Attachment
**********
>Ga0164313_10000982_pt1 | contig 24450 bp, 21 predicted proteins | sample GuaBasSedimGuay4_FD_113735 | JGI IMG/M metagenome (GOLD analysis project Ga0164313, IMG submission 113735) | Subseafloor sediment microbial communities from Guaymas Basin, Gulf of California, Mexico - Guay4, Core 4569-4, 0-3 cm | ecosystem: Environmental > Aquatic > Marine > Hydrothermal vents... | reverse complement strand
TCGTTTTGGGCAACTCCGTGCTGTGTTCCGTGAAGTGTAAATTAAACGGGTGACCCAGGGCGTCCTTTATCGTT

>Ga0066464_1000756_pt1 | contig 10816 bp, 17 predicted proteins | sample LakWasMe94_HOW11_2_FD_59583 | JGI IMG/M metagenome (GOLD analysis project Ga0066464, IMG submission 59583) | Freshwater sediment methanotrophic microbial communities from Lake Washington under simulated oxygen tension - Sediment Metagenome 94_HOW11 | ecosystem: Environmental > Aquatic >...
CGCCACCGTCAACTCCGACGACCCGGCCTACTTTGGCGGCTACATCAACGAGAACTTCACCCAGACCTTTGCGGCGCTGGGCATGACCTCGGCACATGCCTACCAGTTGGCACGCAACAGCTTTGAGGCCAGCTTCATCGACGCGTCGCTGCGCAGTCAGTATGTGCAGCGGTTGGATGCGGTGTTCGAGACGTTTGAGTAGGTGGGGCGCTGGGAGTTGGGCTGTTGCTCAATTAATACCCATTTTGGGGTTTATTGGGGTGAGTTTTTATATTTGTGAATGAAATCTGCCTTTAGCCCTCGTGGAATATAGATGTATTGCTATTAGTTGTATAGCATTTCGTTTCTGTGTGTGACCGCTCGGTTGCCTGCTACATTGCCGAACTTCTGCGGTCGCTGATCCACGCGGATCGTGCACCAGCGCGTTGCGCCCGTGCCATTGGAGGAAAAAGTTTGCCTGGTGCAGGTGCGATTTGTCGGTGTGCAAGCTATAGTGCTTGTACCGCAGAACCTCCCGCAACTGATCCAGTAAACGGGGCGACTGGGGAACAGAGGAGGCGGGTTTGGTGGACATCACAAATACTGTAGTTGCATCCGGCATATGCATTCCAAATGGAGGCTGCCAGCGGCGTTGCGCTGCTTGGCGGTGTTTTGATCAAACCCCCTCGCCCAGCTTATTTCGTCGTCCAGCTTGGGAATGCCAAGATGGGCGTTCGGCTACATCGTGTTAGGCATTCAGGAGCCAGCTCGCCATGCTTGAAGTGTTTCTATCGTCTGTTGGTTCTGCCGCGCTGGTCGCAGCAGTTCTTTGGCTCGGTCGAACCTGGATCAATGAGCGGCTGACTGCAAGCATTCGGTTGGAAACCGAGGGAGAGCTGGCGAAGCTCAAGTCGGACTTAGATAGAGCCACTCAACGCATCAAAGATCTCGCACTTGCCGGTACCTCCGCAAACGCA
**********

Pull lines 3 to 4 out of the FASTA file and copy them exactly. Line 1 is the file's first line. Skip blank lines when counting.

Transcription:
>Ga0066464_1000756_pt1 | contig 10816 bp, 17 predicted proteins | sample LakWasMe94_HOW11_2_FD_59583 | JGI IMG/M metagenome (GOLD analysis project Ga0066464, IMG submission 59583) | Freshwater sediment methanotrophic microbial communities from Lake Washington under simulated oxygen tension - Sediment Metagenome 94_HOW11 | ecosystem: Environmental > Aquatic >...
CGCCACCGTCAACTCCGACGACCCGGCCTACTTTGGCGGCTACATCAACGAGAACTTCACCCAGACCTTTGCGGCGCTGGGCATGACCTCGGCACATGCCTACCAGTTGGCACGCAACAGCTTTGAGGCCAGCTTCATCGACGCGTCGCTGCGCAGTCAGTATGTGCAGCGGTTGGATGCGGTGTTCGAGACGTTTGAGTAGGTGGGGCGCTGGGAGTTGGGCTGTTGCTCAATTAATACCCATTTTGGGGTTTATTGGGGTGAGTTTTTATATTTGTGAATGAAATCTGCCTTTAGCCCTCGTGGAATATAGATGTATTGCTATTAGTTGTATAGCATTTCGTTTCTGTGTGTGACCGCTCGGTTGCCTGCTACATTGCCGAACTTCTGCGGTCGCTGATCCACGCGGATCGTGCACCAGCGCGTTGCGCCCGTGCCATTGGAGGAAAAAGTTTGCCTGGTGCAGGTGCGATTTGTCGGTGTGCAAGCTATAGTGCTTGTACCGCAGAACCTCCCGCAACTGATCCAGTAAACGGGGCGACTGGGGAACAGAGGAGGCGGGTTTGGTGGACATCACAAATACTGTAGTTGCATCCGGCATATGCATTCCAAATGGAGGCTGCCAGCGGCGTTGCGCTGCTTGGCGGTGTTTTGATCAAACCCCCTCGCCCAGCTTATTTCGTCGTCCAGCTTGGGAATGCCAAGATGGGCGTTCGGCTACATCGTGTTAGGCATTCAGGAGCCAGCTCGCCATGCTTGAAGTGTTTCTATCGTCTGTTGGTTCTGCCGCGCTGGTCGCAGCAGTTCTTTGGCTCGGTCGAACCTGGATCAATGAGCGGCTGACTGCAAGCATTCGGTTGGAAACCGAGGGAGAGCTGGCGAAGCTCAAGTCGGACTTAGATAGAGCCACTCAACGCATCAAAGATCTCGCACTTGCCGGTACCTCCGCAAACGCA